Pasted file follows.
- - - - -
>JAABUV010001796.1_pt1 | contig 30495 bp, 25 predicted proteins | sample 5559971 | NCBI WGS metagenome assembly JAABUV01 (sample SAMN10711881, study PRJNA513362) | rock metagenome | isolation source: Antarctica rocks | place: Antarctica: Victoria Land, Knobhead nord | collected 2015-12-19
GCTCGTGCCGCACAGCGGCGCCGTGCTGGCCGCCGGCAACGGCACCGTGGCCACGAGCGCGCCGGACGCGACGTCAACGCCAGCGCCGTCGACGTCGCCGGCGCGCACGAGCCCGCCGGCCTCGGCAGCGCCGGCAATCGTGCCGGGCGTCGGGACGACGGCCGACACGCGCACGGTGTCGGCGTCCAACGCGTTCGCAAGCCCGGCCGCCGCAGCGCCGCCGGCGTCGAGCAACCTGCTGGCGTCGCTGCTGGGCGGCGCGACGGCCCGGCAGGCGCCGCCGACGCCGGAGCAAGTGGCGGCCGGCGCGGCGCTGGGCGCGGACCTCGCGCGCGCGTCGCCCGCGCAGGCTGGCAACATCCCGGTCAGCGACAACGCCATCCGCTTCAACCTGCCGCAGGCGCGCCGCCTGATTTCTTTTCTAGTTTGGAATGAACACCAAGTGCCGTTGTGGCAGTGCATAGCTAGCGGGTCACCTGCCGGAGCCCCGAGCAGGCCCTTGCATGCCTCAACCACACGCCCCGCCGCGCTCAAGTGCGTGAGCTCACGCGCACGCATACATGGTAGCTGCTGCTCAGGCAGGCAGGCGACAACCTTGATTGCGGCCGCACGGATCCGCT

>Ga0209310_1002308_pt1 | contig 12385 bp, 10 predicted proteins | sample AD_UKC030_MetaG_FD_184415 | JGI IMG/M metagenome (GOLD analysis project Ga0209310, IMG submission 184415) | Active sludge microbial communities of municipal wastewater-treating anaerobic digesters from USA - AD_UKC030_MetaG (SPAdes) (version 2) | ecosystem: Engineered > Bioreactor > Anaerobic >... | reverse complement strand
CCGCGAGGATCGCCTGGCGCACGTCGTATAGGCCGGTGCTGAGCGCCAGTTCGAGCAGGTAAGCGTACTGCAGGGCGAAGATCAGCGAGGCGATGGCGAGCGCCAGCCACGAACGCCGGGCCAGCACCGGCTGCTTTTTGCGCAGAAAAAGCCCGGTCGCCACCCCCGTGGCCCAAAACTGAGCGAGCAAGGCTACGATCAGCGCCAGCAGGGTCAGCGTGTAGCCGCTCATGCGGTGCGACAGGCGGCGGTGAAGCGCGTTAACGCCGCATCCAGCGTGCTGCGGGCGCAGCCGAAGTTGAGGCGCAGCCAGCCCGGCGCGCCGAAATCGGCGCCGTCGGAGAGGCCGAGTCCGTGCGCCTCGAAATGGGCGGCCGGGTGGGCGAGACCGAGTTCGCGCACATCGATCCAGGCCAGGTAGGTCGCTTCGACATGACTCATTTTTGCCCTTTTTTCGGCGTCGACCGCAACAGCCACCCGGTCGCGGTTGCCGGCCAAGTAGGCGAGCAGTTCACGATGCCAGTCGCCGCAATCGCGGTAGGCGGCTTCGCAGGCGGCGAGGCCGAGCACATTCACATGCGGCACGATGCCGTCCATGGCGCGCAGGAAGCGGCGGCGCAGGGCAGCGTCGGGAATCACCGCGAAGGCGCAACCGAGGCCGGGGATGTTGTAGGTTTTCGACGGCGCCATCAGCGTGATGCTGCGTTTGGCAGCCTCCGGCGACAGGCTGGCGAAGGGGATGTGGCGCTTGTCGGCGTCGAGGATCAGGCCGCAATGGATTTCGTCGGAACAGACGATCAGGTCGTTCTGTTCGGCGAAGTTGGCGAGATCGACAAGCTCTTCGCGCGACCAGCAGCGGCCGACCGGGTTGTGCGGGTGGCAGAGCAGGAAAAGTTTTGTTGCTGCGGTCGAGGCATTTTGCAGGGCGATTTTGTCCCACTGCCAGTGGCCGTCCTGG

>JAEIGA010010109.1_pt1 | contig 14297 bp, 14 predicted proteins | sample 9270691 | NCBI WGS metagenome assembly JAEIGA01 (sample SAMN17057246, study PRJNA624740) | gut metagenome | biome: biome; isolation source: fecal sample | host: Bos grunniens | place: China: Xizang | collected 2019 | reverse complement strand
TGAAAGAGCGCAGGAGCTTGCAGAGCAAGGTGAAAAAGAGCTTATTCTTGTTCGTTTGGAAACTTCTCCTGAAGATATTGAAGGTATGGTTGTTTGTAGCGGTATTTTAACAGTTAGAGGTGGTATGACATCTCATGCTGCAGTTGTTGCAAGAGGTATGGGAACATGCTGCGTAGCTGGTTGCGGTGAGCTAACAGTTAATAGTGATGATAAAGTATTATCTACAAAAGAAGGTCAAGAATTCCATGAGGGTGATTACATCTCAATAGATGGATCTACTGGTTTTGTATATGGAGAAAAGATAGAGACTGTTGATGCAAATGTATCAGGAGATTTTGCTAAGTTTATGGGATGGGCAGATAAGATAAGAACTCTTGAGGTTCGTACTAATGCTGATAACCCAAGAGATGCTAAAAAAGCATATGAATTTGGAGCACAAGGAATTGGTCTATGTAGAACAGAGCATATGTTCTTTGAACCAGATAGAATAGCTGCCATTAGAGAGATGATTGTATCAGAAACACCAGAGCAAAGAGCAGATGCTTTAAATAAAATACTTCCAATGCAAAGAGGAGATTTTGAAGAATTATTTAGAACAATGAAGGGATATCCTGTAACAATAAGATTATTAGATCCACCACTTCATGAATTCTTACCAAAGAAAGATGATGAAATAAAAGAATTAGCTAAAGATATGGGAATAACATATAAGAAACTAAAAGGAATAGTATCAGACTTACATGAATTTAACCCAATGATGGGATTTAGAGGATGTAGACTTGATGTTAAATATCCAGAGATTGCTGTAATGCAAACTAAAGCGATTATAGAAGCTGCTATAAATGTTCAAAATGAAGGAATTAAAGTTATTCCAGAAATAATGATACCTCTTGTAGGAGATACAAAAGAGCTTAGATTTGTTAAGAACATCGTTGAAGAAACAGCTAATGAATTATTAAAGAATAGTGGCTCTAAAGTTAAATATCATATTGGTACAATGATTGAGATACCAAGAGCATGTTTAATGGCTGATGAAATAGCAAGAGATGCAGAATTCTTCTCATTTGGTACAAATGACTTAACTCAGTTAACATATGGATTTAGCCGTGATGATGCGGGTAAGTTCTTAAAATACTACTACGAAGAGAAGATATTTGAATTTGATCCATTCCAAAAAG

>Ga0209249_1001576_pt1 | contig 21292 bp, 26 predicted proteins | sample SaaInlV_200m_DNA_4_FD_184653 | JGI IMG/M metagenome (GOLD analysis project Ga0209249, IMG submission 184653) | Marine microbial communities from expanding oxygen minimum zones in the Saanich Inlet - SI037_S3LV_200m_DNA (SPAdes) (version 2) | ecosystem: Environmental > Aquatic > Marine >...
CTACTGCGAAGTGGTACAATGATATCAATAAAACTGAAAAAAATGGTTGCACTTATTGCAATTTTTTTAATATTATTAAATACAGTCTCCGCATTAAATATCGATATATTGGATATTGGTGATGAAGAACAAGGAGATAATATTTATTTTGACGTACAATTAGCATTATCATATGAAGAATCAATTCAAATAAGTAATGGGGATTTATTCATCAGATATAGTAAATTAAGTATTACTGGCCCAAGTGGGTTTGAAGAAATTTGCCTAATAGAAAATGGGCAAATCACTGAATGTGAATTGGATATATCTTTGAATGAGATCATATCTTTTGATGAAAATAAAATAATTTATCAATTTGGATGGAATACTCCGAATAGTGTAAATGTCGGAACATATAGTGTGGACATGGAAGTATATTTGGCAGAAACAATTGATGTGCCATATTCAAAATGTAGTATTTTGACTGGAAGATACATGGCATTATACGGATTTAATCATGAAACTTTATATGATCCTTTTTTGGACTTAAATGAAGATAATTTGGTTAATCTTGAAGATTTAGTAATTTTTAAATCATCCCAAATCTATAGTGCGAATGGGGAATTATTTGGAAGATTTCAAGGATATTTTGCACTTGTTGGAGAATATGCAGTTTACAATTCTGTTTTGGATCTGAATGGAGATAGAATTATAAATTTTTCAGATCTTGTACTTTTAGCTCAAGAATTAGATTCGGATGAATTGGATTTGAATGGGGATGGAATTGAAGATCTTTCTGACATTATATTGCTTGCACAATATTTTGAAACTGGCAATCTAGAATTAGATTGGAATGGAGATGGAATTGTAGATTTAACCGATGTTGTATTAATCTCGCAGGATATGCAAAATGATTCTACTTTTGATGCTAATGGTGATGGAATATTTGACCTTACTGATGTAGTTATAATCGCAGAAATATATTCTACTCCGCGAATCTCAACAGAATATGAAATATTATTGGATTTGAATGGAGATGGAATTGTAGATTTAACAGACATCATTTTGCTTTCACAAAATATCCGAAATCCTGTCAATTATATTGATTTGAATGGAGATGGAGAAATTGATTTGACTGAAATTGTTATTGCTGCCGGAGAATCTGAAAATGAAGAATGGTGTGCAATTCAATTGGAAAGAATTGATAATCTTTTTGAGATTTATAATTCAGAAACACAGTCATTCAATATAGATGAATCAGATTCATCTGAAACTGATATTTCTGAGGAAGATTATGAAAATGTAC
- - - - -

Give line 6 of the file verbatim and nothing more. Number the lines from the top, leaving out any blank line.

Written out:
TGAAAGAGCGCAGGAGCTTGCAGAGCAAGGTGAAAAAGAGCTTATTCTTGTTCGTTTGGAAACTTCTCCTGAAGATATTGAAGGTATGGTTGTTTGTAGCGGTATTTTAACAGTTAGAGGTGGTATGACATCTCATGCTGCAGTTGTTGCAAGAGGTATGGGAACATGCTGCGTAGCTGGTTGCGGTGAGCTAACAGTTAATAGTGATGATAAAGTATTATCTACAAAAGAAGGTCAAGAATTCCATGAGGGTGATTACATCTCAATAGATGGATCTACTGGTTTTGTATATGGAGAAAAGATAGAGACTGTTGATGCAAATGTATCAGGAGATTTTGCTAAGTTTATGGGATGGGCAGATAAGATAAGAACTCTTGAGGTTCGTACTAATGCTGATAACCCAAGAGATGCTAAAAAAGCATATGAATTTGGAGCACAAGGAATTGGTCTATGTAGAACAGAGCATATGTTCTTTGAACCAGATAGAATAGCTGCCATTAGAGAGATGATTGTATCAGAAACACCAGAGCAAAGAGCAGATGCTTTAAATAAAATACTTCCAATGCAAAGAGGAGATTTTGAAGAATTATTTAGAACAATGAAGGGATATCCTGTAACAATAAGATTATTAGATCCACCACTTCATGAATTCTTACCAAAGAAAGATGATGAAATAAAAGAATTAGCTAAAGATATGGGAATAACATATAAGAAACTAAAAGGAATAGTATCAGACTTACATGAATTTAACCCAATGATGGGATTTAGAGGATGTAGACTTGATGTTAAATATCCAGAGATTGCTGTAATGCAAACTAAAGCGATTATAGAAGCTGCTATAAATGTTCAAAATGAAGGAATTAAAGTTATTCCAGAAATAATGATACCTCTTGTAGGAGATACAAAAGAGCTTAGATTTGTTAAGAACATCGTTGAAGAAACAGCTAATGAATTATTAAAGAATAGTGGCTCTAAAGTTAAATATCATATTGGTACAATGATTGAGATACCAAGAGCATGTTTAATGGCTGATGAAATAGCAAGAGATGCAGAATTCTTCTCATTTGGTACAAATGACTTAACTCAGTTAACATATGGATTTAGCCGTGATGATGCGGGTAAGTTCTTAAAATACTACTACGAAGAGAAGATATTTGAATTTGATCCATTCCAAAAAG